The former Fed chairman says that the means are now available to turn the economic tide. "Financial authorities, in the United States and elsewhere, are now in a position to take needed and convincing action to stabilize markets and to restore trust," he writes in a WSJ oped. He then cites all the efforts being made by the Federal Reserve, Treasury Department and central banks around the globe - efforts that so far have not shown much success. But he still seems hopeful:
The extraordinary interventions by the government (and taxpayer) should be ended as soon as reasonably feasible. That rebuilding will be the job of another day -- of a new administration here in the U.S., of finance ministries and central banks working together. It must draw upon the strength of the now chastened private sector. It will require more understanding of the risks embedded in so-called financial engineering and of the perverse compensation incentives that have exalted risk over prudence. There is, and must be, recognition of the essential role that free and competitive financial markets play in a vigorous, innovative economic system. There needs to be understanding, in that context, that financial ups and downs -- and financial crises -- will be inevitable, even with responsible economic policies and sensible regulation. But never again should so much economic damage be risked by a financial structure so fragile, so overextended, so opaque as that of recent years.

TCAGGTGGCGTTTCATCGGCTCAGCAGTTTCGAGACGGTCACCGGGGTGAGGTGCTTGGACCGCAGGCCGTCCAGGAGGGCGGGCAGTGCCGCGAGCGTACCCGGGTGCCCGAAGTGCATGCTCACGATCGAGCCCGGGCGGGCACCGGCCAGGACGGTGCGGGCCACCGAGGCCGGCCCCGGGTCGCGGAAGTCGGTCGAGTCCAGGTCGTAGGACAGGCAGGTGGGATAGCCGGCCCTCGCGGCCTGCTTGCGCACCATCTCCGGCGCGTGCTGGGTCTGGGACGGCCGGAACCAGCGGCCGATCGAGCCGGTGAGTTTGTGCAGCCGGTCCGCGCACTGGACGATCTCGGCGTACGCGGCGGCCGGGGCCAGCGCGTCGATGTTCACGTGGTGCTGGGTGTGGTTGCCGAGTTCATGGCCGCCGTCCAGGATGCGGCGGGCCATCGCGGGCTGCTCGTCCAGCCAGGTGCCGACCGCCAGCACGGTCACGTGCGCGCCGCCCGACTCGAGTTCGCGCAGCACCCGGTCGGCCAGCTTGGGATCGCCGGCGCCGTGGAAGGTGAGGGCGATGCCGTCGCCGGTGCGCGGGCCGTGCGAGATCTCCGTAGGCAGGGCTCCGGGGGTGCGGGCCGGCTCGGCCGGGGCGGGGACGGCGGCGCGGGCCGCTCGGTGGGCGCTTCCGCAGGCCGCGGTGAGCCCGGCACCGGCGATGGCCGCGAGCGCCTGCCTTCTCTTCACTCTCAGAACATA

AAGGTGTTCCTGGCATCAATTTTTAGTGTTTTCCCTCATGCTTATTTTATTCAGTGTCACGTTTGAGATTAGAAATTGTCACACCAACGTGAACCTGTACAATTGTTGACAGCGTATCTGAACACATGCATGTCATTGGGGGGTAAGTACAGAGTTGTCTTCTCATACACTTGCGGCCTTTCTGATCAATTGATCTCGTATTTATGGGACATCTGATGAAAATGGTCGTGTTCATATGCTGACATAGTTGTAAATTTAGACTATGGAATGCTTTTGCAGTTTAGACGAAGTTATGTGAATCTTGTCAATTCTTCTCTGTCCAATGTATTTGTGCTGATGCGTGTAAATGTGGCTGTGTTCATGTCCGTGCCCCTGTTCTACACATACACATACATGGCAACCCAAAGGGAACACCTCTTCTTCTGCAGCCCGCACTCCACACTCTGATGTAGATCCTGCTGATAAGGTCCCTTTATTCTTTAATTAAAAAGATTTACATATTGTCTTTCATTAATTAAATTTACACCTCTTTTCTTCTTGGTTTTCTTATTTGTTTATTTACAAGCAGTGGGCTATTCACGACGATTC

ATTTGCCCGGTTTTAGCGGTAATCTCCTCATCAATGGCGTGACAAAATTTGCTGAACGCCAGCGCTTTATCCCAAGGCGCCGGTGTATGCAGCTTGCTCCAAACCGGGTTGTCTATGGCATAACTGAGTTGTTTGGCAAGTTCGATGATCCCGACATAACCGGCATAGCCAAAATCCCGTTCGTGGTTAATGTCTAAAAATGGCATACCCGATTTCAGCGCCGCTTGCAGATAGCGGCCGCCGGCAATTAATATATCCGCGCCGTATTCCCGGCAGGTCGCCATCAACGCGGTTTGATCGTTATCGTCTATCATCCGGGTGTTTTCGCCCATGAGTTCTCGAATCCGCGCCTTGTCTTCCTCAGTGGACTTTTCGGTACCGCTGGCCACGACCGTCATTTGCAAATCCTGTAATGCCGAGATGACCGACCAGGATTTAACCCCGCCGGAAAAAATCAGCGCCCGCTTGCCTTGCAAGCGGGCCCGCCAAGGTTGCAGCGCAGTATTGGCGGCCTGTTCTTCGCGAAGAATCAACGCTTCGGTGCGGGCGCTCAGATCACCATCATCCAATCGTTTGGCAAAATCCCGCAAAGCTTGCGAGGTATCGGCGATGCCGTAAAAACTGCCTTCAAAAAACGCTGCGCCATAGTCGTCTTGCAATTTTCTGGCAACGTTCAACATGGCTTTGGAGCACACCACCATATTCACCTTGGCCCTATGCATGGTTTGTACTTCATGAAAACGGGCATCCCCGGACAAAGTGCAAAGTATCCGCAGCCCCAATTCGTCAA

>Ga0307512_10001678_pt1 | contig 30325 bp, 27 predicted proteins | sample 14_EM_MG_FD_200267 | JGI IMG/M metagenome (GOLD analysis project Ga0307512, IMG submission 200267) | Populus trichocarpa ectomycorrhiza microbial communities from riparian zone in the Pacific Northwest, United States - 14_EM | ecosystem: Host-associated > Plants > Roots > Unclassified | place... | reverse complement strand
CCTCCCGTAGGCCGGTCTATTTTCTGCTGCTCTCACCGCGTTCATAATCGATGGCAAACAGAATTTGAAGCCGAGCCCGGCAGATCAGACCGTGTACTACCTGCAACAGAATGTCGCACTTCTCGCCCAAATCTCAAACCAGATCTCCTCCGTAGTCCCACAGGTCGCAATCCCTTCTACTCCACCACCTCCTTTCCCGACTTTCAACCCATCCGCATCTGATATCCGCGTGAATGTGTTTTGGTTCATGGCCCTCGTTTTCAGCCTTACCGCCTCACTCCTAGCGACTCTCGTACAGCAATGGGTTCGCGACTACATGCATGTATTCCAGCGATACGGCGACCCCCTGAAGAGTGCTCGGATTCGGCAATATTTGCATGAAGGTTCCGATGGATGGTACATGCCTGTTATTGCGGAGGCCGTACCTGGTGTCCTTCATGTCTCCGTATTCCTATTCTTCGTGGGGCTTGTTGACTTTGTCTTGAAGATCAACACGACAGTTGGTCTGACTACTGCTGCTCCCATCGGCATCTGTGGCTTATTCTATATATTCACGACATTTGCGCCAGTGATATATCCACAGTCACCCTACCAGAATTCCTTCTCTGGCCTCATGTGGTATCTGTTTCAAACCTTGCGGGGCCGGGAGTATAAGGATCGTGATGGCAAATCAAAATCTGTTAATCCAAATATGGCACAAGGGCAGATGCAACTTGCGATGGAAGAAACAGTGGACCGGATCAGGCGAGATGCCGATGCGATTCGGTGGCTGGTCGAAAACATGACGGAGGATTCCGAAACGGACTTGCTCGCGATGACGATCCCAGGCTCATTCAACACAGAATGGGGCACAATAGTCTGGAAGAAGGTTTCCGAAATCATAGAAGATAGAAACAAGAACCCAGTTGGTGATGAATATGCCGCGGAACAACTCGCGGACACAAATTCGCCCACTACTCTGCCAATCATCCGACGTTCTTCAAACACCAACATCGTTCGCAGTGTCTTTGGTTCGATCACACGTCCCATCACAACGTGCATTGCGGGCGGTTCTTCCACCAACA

"Now chastened private sector"? We'll see.